Second offshore quake rocks Chile, new tsunami warning forces thousands to flee
New tsunami warning forces thousands to flee for higher ground, just a day after fatal tremor
A second powerful offshore earthquake, measuring 7.6, has rocked northern Chile, sparking a new tsunami warning and sending thousands of people fleeing for higher ground a day after a deadly tremor killed six people.
Chilean President Michelle Bachelet, who was assessing damage from Tuesday's original 8.2 jolt, was among those forced to evacuate on Wednesday as the latest quake brought more worry for exhausted residents.
"People are running around terrified," a resident of the northern city of Iquique told Canal 13. "It is still moving, it is terrible."
There were no immediate reports of fatalities or major damage from the new quake and authorities lifted the tsunami alert two hours later.
Bachelet, surveying damage from Tuesday's quake in the city of Arica, was evacuated to higher ground. "People seem calm but you can tell they are prepared and are carrying bags," she said.
Bachelet had declared some areas of northern Chile disaster areas and on Wednesday met emergency relief officials.
Sirens rang as the tsunami warning was issued and thousands of people who had just endured the latest quake were again ordered to evacuate inland from coastal areas.
The new quake struck in the Pacific ocean 20 kilometres south of the city of Iquique, the navy's alert service said.
Tuesday's tremor and many subsequent aftershocks were felt as far inland as landlocked Bolivia and sparked evacuation warnings up the Pacific coast of South America and into Central America.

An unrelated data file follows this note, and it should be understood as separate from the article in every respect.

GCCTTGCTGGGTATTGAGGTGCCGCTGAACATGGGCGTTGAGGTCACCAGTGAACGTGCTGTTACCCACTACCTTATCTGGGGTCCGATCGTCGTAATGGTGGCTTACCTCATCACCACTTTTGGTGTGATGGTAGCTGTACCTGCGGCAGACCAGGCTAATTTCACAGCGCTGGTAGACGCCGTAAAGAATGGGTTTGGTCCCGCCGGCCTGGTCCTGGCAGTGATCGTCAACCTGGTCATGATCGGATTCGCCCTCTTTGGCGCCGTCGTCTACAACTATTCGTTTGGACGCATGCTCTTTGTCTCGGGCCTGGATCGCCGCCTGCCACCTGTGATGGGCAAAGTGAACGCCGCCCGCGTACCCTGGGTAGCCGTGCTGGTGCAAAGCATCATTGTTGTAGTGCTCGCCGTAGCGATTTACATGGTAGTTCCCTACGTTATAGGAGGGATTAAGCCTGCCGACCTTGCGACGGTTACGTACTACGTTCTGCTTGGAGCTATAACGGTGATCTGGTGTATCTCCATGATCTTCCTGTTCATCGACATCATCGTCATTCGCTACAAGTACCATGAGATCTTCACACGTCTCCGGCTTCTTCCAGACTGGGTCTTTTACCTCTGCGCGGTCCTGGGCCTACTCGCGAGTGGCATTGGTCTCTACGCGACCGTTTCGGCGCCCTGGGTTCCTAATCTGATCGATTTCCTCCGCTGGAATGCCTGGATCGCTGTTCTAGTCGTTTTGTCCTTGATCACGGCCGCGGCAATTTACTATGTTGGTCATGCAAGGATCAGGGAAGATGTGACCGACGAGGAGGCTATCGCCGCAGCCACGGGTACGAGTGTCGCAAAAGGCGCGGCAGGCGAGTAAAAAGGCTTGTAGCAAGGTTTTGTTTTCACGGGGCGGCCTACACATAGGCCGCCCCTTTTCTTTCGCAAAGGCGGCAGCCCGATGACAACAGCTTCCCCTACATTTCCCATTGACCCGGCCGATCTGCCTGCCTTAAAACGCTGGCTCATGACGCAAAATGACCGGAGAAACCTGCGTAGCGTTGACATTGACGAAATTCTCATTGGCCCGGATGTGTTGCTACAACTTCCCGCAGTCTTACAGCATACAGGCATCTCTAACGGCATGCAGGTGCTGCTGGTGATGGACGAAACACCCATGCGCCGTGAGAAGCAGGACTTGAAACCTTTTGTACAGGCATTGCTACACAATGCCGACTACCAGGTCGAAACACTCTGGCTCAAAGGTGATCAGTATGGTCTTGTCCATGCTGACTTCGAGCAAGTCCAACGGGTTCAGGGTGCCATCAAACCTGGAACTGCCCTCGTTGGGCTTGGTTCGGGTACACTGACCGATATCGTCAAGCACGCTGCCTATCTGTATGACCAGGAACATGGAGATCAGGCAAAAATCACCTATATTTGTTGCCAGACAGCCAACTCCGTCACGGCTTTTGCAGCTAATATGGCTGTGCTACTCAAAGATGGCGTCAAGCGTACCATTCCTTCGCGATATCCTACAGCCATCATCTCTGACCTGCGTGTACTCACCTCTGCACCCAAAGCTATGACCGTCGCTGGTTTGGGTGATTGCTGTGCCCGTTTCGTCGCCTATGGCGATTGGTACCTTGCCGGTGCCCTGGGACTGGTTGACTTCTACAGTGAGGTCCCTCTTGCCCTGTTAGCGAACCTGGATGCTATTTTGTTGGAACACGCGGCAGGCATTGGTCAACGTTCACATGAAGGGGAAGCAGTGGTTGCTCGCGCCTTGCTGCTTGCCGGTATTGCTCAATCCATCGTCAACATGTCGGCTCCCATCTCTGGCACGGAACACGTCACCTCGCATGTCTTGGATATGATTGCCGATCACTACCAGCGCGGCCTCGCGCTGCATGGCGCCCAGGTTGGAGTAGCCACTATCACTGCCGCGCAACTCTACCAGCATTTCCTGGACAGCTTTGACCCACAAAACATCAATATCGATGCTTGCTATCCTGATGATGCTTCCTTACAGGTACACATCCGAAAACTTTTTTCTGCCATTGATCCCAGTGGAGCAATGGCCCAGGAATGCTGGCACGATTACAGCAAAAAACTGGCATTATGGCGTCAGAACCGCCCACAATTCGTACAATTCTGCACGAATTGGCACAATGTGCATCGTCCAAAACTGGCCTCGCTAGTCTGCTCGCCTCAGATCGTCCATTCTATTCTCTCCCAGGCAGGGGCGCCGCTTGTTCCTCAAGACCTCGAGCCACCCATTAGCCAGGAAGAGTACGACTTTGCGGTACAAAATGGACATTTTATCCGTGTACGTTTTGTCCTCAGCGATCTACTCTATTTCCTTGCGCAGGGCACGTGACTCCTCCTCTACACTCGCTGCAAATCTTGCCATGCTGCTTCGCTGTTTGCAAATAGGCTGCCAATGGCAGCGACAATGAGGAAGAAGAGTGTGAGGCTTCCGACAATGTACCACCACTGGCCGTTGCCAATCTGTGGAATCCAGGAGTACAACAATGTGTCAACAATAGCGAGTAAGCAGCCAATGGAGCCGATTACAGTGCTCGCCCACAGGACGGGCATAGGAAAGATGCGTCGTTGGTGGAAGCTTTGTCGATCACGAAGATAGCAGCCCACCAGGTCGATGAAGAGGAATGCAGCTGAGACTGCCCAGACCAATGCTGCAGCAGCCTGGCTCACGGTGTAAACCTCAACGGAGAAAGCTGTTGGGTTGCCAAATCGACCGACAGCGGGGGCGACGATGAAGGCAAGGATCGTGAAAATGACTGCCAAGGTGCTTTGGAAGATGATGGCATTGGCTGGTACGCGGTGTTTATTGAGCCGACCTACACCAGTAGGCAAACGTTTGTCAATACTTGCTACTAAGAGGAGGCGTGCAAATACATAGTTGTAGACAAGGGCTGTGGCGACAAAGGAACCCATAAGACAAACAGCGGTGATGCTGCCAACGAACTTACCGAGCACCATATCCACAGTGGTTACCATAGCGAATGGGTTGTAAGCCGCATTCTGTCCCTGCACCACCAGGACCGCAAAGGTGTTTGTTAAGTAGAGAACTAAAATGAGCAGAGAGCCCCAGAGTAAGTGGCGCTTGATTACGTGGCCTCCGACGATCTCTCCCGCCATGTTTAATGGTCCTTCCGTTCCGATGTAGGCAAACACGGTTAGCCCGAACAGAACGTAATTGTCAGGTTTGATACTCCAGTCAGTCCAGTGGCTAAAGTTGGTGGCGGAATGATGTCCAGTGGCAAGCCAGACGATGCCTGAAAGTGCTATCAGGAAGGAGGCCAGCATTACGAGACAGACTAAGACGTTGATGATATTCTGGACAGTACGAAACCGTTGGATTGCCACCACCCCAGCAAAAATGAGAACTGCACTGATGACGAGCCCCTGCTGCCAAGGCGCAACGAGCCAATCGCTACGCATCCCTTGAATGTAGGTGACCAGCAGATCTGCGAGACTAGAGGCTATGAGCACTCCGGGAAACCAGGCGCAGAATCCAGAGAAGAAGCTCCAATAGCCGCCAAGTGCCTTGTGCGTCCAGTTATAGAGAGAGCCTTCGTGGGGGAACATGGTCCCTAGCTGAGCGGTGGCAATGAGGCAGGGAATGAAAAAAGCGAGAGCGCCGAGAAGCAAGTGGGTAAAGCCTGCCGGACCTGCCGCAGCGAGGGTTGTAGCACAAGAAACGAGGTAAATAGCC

That quake triggered a tsunami that travelled thousands of kilometres to hit the shores of Japan early yesterday. But the waves by then were relatively small. The Japan Meteorological Agency said waves of 40 centimetres were monitored in Kuji, in Iwate prefecture, about an hour after the first 20-centimetre tsunami was recorded there.
In Chile, police and soldiers patrolled the streets of northern towns to prevent looting after the original quake and tsunami.
The earthquake caused copper prices to jump to a three-week high. The state-run Codelco mining company, the world's top copper producer, evacuated some facilities on the coast but none suffered damage.
No houses collapsed, but roofs sagged, windows broke and products tumbled from shelves at shopping centres in Iquique, about 1,800 kilometres north of the capital, Santiago.
Some 2,500 homes were damaged in Alto Hospicio, near Iquique, the National Emergency Office said. The sea rushed 200 metres inland, flooding some streets. Fishermen reported that 80 boats had been destroyed, sunk or floated out to sea.
Thousands of people slept in the open on high ground surrounding the city during the night. They returned home after authorities lifted the tsunami alert 10 hours later.